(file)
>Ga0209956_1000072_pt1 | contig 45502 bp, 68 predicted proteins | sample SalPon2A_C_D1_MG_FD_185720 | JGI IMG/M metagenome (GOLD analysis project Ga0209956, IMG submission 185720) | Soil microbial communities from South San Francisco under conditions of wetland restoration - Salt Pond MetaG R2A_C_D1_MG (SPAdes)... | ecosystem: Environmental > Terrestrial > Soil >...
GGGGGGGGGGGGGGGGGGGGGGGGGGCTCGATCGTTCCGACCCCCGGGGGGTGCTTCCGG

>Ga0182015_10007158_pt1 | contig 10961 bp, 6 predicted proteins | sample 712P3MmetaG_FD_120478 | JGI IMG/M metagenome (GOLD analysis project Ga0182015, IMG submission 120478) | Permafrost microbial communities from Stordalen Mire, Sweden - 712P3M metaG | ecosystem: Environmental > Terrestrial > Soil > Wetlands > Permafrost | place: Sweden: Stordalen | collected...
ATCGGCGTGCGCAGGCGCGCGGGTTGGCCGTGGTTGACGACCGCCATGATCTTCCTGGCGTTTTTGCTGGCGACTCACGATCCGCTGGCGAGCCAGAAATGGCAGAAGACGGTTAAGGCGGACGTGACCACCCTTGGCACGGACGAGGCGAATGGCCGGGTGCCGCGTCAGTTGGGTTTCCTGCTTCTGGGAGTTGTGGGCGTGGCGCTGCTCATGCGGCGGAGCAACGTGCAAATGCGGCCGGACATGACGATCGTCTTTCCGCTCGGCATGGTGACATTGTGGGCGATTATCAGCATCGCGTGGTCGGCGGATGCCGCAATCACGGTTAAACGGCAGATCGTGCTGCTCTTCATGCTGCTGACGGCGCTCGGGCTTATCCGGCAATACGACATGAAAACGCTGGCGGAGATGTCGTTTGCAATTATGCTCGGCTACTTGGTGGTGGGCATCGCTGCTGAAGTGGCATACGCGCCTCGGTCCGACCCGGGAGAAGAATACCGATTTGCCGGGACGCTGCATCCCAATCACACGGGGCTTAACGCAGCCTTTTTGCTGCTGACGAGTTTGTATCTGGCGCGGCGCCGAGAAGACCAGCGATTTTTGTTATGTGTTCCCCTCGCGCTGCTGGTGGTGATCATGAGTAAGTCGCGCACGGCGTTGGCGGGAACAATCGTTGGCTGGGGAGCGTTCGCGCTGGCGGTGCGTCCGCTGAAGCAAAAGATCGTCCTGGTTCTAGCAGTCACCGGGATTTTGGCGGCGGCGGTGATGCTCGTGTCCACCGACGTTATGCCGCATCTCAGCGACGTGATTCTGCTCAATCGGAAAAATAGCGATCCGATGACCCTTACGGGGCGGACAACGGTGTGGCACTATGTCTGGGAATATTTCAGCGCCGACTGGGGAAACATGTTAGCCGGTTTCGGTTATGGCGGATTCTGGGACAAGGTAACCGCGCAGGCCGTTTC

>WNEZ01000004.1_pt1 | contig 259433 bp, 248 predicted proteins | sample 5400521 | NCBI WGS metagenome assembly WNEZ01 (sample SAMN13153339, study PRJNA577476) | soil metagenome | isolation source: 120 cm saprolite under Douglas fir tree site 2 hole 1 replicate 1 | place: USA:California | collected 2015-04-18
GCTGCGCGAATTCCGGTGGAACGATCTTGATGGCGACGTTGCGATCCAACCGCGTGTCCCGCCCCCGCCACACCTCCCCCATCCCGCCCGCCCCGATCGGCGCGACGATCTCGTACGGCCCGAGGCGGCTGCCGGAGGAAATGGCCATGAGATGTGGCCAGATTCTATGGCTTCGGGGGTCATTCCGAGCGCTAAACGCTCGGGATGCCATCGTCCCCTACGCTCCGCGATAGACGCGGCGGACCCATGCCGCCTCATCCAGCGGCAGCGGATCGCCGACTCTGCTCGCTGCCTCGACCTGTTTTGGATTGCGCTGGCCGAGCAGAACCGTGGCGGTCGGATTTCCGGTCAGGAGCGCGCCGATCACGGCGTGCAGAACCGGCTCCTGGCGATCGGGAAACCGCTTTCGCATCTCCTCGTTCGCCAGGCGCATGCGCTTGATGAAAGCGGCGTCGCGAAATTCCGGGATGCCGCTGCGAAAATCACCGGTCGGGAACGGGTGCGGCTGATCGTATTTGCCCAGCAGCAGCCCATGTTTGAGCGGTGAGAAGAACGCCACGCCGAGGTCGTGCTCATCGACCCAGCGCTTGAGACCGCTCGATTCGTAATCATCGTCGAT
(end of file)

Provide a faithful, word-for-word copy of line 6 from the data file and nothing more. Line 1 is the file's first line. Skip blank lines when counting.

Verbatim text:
GCTGCGCGAATTCCGGTGGAACGATCTTGATGGCGACGTTGCGATCCAACCGCGTGTCCCGCCCCCGCCACACCTCCCCCATCCCGCCCGCCCCGATCGGCGCGACGATCTCGTACGGCCCGAGGCGGCTGCCGGAGGAAATGGCCATGAGATGTGGCCAGATTCTATGGCTTCGGGGGTCATTCCGAGCGCTAAACGCTCGGGATGCCATCGTCCCCTACGCTCCGCGATAGACGCGGCGGACCCATGCCGCCTCATCCAGCGGCAGCGGATCGCCGACTCTGCTCGCTGCCTCGACCTGTTTTGGATTGCGCTGGCCGAGCAGAACCGTGGCGGTCGGATTTCCGGTCAGGAGCGCGCCGATCACGGCGTGCAGAACCGGCTCCTGGCGATCGGGAAACCGCTTTCGCATCTCCTCGTTCGCCAGGCGCATGCGCTTGATGAAAGCGGCGTCGCGAAATTCCGGGATGCCGCTGCGAAAATCACCGGTCGGGAACGGGTGCGGCTGATCGTATTTGCCCAGCAGCAGCCCATGTTTGAGCGGTGAGAAGAACGCCACGCCGAGGTCGTGCTCATCGACCCAGCGCTTGAGACCGCTCGATTCGTAATCATCGTCGAT